Both articles note the importance of block and neighborhood associations in the reclaiming of Peavey Park, and the necessity of both preventing existing crime and repurposing the park for its original intentions: public space. The Alley caps this off by highlighting the art installed in the area, including the full text of Louis Alemayahu’s poem “Thrones,” which is featured on a plaque in Touchstone Plaza.

If everything crumbles and disappears, one terrible solution would be to keep order by using the old tanks from the Fort Snelling Military Museum, which the Villager reports is closing this year due to the Base Realignment and Closure Act. The museum acquired and restored U.S. military equipment and was the country’s “only official military museum with civilian workers,” according to John Hutterer, one of the museum’s many U.S. veteran volunteers. Villager reporter Dave Page writes that “As more people learn about the closing, more requests are coming in from museums, VFW posts and other organizations interested in acquiring the pieces.” The museum is still open by appointment (and only via “vehicle,” although that might mean “motor vehicle” or “car”), and will be open on the public on select Saturdays through September. (We suggest calling first: 612-713-3291.)

Even when our beloved city and nature things are destroyed or damage, there is always room for restoration, even if it’s in abbreviated form. The Longfellow/Nokomis Messenger featured the last natural spring in Hennepin County, Coldwater Spring, an area that was disturbed but not destroyed by the rerouting of Highway 55 in the mid-1990s. A 100,000-year-old spring, the National Park Service now controls the area, which has at least a 9,000-year American Indian legacy. With decrepit buildings nearby, the area’s future is uncertain, but the dream is that it will become “America’s first green museum,” according to spring expert Susu Jeffrey.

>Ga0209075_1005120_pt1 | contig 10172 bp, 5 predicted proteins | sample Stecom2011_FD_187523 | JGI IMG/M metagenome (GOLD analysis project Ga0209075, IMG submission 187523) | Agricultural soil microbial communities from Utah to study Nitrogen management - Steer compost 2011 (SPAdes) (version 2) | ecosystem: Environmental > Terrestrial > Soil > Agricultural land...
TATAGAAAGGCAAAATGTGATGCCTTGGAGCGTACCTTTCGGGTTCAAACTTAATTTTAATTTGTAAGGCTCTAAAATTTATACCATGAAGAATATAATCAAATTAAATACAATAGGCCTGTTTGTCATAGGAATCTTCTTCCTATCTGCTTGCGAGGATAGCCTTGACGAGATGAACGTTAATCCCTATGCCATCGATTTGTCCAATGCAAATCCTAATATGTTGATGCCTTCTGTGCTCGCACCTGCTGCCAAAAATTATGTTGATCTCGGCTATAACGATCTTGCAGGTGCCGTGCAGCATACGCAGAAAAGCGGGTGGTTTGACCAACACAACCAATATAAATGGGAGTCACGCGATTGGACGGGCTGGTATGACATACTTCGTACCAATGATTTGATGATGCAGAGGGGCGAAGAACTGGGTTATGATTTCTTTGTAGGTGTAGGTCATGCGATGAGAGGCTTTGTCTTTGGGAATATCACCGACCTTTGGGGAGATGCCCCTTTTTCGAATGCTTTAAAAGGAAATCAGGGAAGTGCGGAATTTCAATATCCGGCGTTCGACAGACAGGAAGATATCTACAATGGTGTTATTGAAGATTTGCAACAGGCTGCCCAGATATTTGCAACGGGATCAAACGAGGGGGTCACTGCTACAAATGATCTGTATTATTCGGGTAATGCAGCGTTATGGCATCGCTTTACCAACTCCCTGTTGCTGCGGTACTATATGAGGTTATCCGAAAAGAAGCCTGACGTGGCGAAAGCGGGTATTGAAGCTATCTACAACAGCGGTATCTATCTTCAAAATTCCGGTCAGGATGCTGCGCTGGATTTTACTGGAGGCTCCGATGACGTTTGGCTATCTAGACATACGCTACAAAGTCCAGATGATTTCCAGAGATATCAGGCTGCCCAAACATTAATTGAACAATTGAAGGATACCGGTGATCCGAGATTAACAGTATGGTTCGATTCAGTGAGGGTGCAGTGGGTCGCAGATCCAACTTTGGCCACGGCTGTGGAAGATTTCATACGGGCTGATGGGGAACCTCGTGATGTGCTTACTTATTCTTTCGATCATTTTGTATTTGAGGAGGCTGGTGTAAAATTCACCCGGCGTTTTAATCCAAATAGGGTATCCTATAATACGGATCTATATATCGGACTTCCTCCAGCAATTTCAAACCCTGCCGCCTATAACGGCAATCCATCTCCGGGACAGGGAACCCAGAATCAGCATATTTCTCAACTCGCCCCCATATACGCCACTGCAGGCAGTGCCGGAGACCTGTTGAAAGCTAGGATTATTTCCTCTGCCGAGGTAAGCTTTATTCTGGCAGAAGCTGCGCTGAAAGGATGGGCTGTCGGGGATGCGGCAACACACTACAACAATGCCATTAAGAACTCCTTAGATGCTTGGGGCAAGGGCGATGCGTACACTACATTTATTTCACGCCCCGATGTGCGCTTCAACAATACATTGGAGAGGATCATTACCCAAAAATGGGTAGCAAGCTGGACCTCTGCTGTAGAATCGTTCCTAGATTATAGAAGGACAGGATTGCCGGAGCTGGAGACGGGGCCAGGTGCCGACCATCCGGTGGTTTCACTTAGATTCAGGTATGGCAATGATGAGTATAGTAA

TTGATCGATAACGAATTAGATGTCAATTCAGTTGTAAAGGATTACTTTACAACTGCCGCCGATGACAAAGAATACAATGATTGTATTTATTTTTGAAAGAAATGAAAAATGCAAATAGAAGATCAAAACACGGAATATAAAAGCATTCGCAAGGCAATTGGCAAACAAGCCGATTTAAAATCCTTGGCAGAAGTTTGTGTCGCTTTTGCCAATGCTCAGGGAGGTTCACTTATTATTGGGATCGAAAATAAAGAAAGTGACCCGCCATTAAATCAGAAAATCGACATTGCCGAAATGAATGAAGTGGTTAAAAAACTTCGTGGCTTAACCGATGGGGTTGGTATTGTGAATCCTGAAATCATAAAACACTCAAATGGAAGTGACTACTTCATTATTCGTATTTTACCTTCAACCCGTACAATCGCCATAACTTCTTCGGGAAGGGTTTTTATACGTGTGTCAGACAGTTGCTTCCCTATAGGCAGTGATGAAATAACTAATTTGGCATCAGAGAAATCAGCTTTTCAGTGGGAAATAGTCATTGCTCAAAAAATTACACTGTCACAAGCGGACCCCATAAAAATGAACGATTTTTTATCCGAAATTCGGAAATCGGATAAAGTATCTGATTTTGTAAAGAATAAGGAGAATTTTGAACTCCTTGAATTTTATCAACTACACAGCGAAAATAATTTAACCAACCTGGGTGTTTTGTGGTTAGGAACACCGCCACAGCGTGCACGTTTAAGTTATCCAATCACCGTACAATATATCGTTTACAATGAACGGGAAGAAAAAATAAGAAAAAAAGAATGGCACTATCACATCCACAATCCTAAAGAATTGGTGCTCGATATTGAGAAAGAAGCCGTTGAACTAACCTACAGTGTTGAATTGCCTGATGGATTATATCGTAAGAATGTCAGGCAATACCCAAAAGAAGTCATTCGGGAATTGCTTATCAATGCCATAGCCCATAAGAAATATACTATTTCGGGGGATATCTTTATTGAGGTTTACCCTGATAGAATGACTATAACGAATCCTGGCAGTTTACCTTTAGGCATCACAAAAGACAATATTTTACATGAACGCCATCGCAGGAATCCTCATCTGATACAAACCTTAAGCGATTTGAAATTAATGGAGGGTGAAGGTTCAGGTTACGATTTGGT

Regardless of property, questions of propriety, the ownership of names, and the level of noise can still be up for grabs. The Circle reports, briefly, that a judge has ordered the Mystic Lodge Casino in Nevada to cease using the name “Mystic,” which is trademarked by the Shakopee Mdewakanton Sioux Community of Minnesota. In St. Paul, the case of the Wild Onion’s denied patio liquor license will move to federal court, according to the Villager. In Jane McClure’s article, St. Paul City Council member Dave Thune says, “These licenses aren’t rights, they’re privileges,” citing the reason for denial as neighbors’ noise complaints. The Wild Onion is seeking damages of lost food and beverage sales, due to the denial of the license, and says the liquor license was unfairly denied. No matter what changes in our city landscape, we will continue to fight over whether the kids are too damn loud all the time.

Now that all of our public records—but not all of our community newspapers, and none of our public properties—are stored electronically, what will we remember into the next century? Will historic houses be as popular in 2111 as they are in Ed Felien’s remembrance of Lyndale Avenue? Or will we only talk about how that one time St. Paul proposed that it should have streetcars just like Portland (in the St. Paul Monitor, page 3, not yet online)? Everything fades, everything passes; everything changes, the best of intentions all float away, turn, turn, turn.

I guess this means I’m ready for fall. Or that I’m exhausted.

But in the meantime, make ideas happen now! Who knows, if all we have left in 100 years is the legacy we leave on computers, now might be just the right time to contribute to Twin Cities Runoff! We’re hosting an Open Shop editorial meeting to talk with writers—and maybe even decide on what we’re going to publish—on August 25 at Boneshaker books in Seward.

Deborah Carver is the editor and publisher of Twin Cities Runoff.